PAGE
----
Lewis Hamilton is relishing the challenge of having qualifying and the race on the same day at the Japanese Grand Prix as his Mercedes team look to make Formula One history on Sunday.
Mercedes are looking to win a sixth consecutive constructors' championship, which has only been done once before in the sport.
They would share the record with the dominant Ferrari team of Michael Schumacher from 1999-2004 if they can get over the line at Suzuka, while they will be the first outfit to win six consecutive double crowns if Hamilton goes on to win the drivers' title.
To claim constructors' glory this weekend, they must score 14 points more than Ferrari, given only 176 points will be left up for grabs after this weekend, with the lead presently sitting at 162.
The predicted effects of Typhoon Hagibis have led to a rearranged schedule at the circuit. There is no track activity on Saturday, with both qualifying and the race both to be run on Sunday.
In a different challenge for drivers, the race at an unforgiving circuit is due to start around three hours after the conclusion of qualifying. This also happened in Japan in 2004 and 2010.
If qualifying cannot take place as scheduled, the results of FP2 will stand for the grid line-up, with Valtteri Bottas ahead of Hamilton in a Mercedes one-two, while Max Verstappen, Charles Leclerc and Sebastian Vettel make up the top five.
Mercedes were fortunate to win in Russia, helped by a virtual safety car as Ferrari's run of three straight victories was ended, but they look the quickest this week after bringing upgrades to Asia.
"I'm definitely down for that," Hamilton said of the challenge of qualifying and the race in quick succession.
"It's cool when it's a different format in some ways. It's a different mentality you enter into and there are two different mindsets, two different rhythms.
"Normally you have time after qualifying to then calm down and chill and then ramp it up to the next day. But if you have to do it on the same day, it's a different challenge and I like that."
Hamilton cannot win the drivers' championship this weekend, but holds a dominant 73-point advantage over Bottas, who has gone 12 races without a win.
The Briton could secure his sixth world title – and one of the most comfortable of his F1 career – as early as the Mexican Grand Prix in two weeks' time.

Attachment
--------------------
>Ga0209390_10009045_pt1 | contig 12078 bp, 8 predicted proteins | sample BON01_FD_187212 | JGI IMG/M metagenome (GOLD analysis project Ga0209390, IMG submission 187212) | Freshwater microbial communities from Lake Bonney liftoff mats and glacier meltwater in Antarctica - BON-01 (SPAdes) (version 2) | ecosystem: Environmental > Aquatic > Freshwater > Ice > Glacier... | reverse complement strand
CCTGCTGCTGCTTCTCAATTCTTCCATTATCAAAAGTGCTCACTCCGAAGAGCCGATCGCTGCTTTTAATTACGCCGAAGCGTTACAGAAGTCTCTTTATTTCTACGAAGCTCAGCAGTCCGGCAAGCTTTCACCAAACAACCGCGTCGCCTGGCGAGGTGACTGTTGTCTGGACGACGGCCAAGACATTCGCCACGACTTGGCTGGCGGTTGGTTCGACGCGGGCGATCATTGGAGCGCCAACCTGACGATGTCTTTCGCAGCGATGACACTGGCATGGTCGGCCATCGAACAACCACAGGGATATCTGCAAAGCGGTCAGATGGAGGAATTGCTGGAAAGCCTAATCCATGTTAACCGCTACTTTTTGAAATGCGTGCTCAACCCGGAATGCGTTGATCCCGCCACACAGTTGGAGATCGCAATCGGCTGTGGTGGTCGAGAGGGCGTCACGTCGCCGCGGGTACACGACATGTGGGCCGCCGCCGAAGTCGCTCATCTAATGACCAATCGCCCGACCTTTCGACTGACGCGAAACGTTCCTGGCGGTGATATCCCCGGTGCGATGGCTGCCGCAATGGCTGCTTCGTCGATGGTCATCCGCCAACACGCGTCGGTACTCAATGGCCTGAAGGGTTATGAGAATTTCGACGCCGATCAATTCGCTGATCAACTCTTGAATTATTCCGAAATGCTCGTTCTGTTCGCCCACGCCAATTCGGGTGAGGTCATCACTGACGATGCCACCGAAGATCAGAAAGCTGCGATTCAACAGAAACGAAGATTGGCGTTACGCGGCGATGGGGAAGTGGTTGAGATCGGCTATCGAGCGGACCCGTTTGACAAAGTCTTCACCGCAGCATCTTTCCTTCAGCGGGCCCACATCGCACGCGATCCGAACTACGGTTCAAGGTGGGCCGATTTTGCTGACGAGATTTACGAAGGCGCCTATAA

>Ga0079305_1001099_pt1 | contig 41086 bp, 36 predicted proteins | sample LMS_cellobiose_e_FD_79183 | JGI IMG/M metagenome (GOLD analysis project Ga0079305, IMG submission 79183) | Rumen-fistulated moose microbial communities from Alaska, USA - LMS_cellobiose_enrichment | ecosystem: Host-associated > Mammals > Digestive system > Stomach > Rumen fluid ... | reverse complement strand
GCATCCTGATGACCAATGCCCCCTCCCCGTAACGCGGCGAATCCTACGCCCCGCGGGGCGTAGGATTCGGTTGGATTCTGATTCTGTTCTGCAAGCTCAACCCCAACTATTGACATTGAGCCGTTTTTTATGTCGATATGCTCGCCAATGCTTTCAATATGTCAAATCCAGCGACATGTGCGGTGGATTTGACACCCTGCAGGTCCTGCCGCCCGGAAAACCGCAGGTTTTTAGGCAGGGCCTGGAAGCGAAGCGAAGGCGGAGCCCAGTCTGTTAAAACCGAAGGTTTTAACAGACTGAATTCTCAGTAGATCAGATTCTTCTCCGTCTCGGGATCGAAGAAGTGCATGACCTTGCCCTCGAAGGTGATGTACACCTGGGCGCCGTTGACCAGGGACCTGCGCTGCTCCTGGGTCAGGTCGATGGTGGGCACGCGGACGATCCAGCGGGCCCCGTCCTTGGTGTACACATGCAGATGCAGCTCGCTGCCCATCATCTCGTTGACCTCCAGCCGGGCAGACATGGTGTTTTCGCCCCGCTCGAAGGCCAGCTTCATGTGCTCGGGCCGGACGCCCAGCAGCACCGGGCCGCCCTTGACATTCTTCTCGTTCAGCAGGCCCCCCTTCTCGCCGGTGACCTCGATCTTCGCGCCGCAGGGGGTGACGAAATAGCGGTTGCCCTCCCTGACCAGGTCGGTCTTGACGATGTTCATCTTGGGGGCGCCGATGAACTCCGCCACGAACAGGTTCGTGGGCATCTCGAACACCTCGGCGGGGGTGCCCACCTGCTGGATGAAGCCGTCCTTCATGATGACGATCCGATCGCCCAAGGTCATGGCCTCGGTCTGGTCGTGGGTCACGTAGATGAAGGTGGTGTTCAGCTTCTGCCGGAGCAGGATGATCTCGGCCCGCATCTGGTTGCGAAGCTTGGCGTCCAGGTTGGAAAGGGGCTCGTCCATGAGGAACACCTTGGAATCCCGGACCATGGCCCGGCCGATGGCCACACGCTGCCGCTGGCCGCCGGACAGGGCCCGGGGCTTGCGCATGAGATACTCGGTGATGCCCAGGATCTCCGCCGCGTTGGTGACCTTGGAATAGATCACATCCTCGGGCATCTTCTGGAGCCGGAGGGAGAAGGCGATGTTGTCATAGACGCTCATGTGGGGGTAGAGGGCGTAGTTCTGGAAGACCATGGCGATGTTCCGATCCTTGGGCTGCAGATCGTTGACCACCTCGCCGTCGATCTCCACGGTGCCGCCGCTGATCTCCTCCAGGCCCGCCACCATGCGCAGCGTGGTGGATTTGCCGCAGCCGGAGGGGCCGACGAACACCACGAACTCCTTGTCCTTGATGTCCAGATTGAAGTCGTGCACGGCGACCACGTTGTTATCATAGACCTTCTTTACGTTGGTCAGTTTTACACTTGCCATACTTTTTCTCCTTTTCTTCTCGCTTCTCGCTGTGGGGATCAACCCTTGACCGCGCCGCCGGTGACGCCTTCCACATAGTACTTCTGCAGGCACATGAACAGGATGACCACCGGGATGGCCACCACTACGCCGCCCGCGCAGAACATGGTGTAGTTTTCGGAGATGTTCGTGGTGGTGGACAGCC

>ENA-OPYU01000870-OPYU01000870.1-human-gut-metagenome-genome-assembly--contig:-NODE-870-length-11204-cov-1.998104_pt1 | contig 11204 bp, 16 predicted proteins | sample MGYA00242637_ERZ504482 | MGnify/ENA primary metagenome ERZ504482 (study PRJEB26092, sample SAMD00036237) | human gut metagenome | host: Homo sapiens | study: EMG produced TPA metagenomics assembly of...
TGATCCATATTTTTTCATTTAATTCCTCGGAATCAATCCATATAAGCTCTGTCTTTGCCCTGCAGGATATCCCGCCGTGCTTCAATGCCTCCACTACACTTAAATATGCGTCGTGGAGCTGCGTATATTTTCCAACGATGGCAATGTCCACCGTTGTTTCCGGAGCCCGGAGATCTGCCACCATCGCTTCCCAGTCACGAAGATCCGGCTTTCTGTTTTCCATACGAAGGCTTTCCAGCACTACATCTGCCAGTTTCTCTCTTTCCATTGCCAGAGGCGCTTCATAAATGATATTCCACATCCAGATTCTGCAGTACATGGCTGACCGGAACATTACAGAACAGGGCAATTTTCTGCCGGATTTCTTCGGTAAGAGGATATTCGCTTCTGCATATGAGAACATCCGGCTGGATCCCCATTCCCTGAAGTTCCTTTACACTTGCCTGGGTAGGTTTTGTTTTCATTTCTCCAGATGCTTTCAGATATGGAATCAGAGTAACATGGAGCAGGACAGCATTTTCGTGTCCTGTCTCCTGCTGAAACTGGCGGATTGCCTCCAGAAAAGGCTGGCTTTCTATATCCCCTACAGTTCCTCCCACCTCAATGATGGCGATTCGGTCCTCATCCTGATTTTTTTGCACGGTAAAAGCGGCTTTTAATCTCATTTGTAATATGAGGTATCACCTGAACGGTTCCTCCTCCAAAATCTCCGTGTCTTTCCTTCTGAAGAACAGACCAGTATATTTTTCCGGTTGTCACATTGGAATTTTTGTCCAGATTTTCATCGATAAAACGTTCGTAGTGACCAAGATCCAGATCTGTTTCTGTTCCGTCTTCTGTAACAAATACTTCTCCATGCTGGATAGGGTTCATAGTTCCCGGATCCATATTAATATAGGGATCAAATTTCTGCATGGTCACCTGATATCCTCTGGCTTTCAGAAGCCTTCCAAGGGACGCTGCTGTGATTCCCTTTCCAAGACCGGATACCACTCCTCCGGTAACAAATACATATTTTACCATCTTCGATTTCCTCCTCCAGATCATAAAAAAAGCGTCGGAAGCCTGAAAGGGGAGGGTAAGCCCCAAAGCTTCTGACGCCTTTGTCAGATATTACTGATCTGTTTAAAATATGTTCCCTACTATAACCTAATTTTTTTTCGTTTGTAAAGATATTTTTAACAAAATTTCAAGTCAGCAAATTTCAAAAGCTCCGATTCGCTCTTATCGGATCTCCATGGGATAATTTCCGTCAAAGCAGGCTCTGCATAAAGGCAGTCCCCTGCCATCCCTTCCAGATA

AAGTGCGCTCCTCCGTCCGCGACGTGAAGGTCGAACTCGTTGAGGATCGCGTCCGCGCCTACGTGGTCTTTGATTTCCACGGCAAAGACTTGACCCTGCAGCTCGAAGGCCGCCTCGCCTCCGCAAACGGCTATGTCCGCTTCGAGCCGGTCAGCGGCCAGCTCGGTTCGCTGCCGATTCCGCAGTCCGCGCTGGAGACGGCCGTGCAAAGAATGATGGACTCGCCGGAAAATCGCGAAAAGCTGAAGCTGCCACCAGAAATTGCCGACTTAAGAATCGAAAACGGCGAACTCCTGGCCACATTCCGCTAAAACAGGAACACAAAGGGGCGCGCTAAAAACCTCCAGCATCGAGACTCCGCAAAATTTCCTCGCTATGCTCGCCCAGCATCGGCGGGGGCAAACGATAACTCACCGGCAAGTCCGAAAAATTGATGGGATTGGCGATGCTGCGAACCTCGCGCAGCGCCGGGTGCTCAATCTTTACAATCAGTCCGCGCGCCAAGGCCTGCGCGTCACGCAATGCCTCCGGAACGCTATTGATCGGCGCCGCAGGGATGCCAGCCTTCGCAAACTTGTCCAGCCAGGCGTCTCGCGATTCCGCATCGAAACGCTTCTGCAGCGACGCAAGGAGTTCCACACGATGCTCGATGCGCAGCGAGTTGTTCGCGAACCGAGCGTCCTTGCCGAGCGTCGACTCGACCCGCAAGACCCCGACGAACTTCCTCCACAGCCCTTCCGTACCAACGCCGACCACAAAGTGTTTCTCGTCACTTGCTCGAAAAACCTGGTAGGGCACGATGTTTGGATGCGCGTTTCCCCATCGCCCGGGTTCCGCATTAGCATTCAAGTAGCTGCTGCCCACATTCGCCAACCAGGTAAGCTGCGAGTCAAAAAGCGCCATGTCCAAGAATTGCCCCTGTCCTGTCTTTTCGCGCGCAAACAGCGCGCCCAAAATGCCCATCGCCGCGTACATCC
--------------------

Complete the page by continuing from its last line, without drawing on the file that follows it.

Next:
But Bottas appears to be in a confident mood in Japan after topping both sessions on Friday.
He said: "It is only practice but I do still feel the gains we've made with the car. We can just push the car further than before. But still Sunday is going to be close."
RIVALS ACKNOWLEDGE MERCEDES STEP FORWARD
Mercedes have won every Japanese Grand Prix in the hybrid era, also claiming pole on each occasion, with Vettel the last non-Mercedes driver to triumph when he was racing for Red Bull in 2013.
Ferrari drivers Vettel and Leclerc, both eager to move on from their bickering over the team radio about strategy in Sochi, acknowledged their rivals' progress while also stressing they are not a million miles away themselves.
"Maybe they did a step forward, maybe the track suits them," Vettel said of Mercedes.
"It was okay but we can improve. The conditions will be the biggest challenge. Our pace is not too bad - not as bad as maybe you think."
Leclerc, meanwhile, said: "The balance is not that bad, actually. We are just lacking speed. There is a little bit in driving as well. I am not driving very well. But I still expect it to be hard to catch Mercedes in front - they are very quick.
"FP2 I think everyone approached it like a qualifying because we are not sure to do qualy on Sunday morning. So I believe this is more or less the real picture for the weekend.
"It seems we are lacking pace this weekend, which is a bit of surprise because we were very strong in the last four races and we expected to be quite good here."
Verstappen was the closest to the Mercedes cars in practice and will be eyeing a seventh podium of the season at a track he has historically performed well at.
"I wasn't totally happy with the balance initially but we improved a lot from FP1 to FP2 which you can see from the lap times," he said.
"There are still improvements to be made and Mercedes are looking very strong, which is no surprise on this track. We have a full day to look at the data now.
"I'm not worried about doing qualifying and the race on Sunday as it won't affect my approach. It's out of our control."
2018: Lewis Hamilton
2017: Lewis Hamilton
2016: Nico Rosberg
2015: Lewis Hamilton
1. Lewis Hamilton (Mercedes) 322
2. Valtteri Bottas (Mercedes) 249 (-73)
3. Charles Leclerc (Ferrari) 215 (-107)
4. Max Verstappen (Red Bull) 212 (-110)
5. Sebastian Vettel (Ferrari) 194 (-128)
1. Mercedes 571
2. Ferrari 409 (-162)
3. Red Bull 311 (-260)
4. McLaren 101 (-470)
5. Renault 68 (-503)
The worst of the typhoon is expected to have passed by Sunday, leaving a dry race, though drivers will still have to contend with high winds, with some forecasts suggesting they could reach a speed of 57kmh.